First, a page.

In general, most servers only allow connections MySQL to be done locally, that is, from the same Cloud Server and not from a server or other device.
In those situations where it is necessary to set up MySQL on a different server, in order not to overload the web frontal, for instance, some configurations must be made in order to connect remotely to the data bases.
Here are the steps to follow to set up this access:
- Access your server through SSH as a “root” user.
You can find more information about the access through SSH to your server on the article:Access to Linux through SSH
- You have to give remote access privileges to the database that you want to be accesible using the following commands:
Remember that before launching the command you have to change:
- “xxx.xxx.xxx.xxx“,for IP that will have access to the data base
- “nombre_base_de_datos” for the name of the database
- “usuario_base_de_datos” for the user that will do the connection
# mysql -u root -p mysql> USE nombre_base_de_datos; mysql> update db set Host='xxx.xxx.xxx.xxx' where db=’nombre_base_de_datos‘; mysql> update user set Host='xxx.xxx.xxx.xxx' where user=’usuario_base_de_datos‘;An alternative to setting up manually the privileges of each database as described, would be to set them up for all the databases.
It can become a security problem to guarantee privileges for all the databases to the root user of the remote server. For most of the cases, it will be better to create a user with fewer privileges and that can access only the necessary database for the connection.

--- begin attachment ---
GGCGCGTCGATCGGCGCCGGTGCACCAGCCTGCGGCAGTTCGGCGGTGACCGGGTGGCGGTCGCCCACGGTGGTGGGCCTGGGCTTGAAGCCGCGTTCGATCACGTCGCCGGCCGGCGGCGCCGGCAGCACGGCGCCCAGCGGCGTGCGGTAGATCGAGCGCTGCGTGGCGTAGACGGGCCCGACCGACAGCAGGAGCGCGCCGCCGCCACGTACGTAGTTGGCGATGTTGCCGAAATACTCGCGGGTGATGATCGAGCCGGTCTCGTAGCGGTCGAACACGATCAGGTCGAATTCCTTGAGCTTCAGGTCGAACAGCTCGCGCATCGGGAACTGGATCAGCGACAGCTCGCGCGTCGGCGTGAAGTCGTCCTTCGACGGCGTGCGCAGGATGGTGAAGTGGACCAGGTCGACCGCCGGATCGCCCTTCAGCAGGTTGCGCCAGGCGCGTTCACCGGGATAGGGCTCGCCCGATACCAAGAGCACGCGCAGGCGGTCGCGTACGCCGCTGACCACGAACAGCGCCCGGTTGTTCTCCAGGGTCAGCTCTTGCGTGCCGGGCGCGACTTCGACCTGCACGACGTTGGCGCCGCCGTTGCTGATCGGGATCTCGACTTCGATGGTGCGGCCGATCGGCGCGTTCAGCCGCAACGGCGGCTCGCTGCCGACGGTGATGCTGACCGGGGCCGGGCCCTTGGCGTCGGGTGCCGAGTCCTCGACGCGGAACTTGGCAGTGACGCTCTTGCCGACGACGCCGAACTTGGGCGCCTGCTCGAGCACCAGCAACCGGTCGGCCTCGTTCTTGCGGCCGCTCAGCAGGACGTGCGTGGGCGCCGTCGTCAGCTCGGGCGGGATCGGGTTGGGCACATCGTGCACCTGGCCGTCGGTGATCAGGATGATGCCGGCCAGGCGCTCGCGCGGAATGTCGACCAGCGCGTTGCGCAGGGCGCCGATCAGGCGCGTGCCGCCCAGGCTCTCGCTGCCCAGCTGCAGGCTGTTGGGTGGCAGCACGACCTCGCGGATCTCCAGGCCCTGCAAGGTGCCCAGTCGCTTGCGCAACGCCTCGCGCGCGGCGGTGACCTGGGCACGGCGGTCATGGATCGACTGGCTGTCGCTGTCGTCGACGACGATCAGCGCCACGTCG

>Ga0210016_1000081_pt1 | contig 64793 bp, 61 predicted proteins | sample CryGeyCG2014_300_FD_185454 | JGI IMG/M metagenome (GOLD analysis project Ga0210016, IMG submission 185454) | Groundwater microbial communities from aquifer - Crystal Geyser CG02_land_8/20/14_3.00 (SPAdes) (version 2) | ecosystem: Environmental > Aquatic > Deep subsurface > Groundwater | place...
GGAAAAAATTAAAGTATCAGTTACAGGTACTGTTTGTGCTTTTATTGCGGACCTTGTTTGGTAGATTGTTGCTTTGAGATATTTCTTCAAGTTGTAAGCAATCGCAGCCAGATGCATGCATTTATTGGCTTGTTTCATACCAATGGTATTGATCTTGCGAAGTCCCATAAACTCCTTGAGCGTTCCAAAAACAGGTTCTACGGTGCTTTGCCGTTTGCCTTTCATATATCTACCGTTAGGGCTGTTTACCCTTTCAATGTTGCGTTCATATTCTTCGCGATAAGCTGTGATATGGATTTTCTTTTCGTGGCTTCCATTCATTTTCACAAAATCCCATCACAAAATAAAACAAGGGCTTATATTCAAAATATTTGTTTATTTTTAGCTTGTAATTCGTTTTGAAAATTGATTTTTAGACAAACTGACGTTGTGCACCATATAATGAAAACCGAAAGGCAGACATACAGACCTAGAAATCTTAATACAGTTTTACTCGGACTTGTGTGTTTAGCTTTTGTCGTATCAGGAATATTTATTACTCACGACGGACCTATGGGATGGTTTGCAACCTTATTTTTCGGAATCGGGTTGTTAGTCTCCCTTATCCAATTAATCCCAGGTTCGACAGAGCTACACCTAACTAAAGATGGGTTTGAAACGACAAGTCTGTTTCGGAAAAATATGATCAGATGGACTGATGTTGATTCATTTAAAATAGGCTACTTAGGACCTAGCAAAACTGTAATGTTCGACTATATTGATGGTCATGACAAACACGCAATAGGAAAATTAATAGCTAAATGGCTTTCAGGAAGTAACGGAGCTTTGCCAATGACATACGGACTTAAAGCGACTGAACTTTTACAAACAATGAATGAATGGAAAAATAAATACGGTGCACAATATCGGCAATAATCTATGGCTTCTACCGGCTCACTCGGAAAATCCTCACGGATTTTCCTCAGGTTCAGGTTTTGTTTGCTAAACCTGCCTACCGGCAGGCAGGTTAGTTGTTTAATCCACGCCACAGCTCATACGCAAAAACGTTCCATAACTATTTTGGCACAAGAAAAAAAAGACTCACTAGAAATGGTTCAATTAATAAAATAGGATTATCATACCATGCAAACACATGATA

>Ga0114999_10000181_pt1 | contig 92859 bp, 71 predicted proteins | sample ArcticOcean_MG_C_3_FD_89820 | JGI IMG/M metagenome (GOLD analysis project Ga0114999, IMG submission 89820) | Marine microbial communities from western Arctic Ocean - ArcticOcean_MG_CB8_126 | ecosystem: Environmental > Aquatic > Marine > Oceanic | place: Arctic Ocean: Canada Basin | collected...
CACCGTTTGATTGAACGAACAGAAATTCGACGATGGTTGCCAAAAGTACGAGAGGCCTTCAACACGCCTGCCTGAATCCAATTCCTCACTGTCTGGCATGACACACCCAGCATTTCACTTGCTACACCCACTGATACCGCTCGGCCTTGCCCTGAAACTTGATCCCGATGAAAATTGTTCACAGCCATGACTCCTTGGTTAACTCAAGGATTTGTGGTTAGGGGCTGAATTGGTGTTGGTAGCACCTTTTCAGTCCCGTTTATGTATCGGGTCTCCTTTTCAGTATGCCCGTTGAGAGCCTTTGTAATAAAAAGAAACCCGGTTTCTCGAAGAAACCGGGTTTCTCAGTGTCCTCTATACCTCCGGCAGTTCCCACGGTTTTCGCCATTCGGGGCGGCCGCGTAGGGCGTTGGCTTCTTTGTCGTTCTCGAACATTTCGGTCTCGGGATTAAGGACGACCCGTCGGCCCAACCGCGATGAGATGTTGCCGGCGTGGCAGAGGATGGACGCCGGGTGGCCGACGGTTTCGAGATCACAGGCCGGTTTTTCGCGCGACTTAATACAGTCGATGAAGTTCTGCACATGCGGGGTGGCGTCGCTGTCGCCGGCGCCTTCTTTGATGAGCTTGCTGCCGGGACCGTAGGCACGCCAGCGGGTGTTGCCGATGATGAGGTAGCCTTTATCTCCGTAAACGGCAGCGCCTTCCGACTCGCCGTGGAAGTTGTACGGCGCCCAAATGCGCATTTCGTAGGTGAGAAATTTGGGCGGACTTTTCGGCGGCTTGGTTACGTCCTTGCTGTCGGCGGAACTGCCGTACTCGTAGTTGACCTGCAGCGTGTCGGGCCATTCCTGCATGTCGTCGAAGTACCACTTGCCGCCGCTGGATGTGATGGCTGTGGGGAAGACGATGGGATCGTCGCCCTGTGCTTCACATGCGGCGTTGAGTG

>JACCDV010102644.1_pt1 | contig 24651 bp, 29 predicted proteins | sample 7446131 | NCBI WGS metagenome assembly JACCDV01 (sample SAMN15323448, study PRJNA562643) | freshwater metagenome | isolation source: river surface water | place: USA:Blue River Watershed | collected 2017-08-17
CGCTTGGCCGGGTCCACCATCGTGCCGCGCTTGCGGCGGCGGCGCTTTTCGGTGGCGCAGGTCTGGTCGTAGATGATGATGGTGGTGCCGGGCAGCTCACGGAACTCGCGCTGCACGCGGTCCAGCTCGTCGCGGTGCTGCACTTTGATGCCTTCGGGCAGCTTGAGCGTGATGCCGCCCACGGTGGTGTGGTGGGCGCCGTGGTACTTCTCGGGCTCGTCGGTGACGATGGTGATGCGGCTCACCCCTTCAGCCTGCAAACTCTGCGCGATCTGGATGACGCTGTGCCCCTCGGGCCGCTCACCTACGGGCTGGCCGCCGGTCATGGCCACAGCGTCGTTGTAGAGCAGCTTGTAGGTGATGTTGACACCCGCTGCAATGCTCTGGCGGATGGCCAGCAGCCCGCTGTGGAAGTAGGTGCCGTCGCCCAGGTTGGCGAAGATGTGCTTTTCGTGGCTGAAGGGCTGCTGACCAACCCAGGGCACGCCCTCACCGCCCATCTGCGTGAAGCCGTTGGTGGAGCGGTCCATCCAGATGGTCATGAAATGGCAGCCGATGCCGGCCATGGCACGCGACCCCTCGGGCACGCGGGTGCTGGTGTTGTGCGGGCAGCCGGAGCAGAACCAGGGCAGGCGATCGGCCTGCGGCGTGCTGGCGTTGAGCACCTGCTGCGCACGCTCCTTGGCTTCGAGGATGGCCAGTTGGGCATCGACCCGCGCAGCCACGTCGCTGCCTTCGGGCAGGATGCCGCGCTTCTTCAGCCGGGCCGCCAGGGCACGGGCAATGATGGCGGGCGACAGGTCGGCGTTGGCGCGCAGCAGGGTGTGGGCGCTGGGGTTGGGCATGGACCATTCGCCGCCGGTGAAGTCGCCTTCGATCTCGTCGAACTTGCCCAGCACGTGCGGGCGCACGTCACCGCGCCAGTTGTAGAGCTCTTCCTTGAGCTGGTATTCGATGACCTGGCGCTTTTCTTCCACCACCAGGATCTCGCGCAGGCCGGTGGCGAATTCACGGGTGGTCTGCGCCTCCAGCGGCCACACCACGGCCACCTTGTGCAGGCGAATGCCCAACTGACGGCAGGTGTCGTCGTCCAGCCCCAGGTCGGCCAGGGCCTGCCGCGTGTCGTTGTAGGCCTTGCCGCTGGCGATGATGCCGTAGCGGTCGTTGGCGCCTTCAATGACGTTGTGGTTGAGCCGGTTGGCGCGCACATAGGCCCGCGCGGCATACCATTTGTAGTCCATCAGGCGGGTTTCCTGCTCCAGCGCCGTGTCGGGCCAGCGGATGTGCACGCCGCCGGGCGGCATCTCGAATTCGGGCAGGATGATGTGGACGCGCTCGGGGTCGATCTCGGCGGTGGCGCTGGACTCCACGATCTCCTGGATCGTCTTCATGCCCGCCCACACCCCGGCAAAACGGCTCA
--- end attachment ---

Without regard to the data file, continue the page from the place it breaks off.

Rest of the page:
mysql> GRANT ALL ON *.* to [email protected]'xxx.xxx.xxx.xxx' IDENTIFIED BY ‘contraseña_de_root‘; mysql> FLUSH PRIVILEGES; mysql> exit;
- It may be possible that our server has not set up the MySQL service listening only through the IP 127.0.0.1 (Binding), to check that out,we'll run:
# netstat -tulpn |grep mysqlIf it answers “0.0.0.0:3306” you can go to he next step. If it answers “127.0.0.1:3306”,it's necessaty to change the MySQL setu. In order to do so, we'll edit the /etc/mysql/my.cnf o /etc/my.cnf file, depending on the Linux distro that we use. We'll comment on the line that sets up the binding. It can be something similar to:
bind-address = ::ffff:0.0.0.0Once commented, we'll reiniciate the MySQL service and we can go on with the next step:
# service mysqld restart
- Eventually, what you should do is enable port 3306 in the Iptables. A simple syntax to do it would be:
# /sbin/iptables -A INPUT -i eth0 -p tcp –destination-port 3306 -j ACCEPT # service iptables save
Recuerda sustituir IP.de.tu.servidor por la dirección IP del servidor al que quieras acceder.
# /sbin/iptables -A INPUT -i eth0 -p tcp --destination-port 3306 -j ACCEPT # service iptables save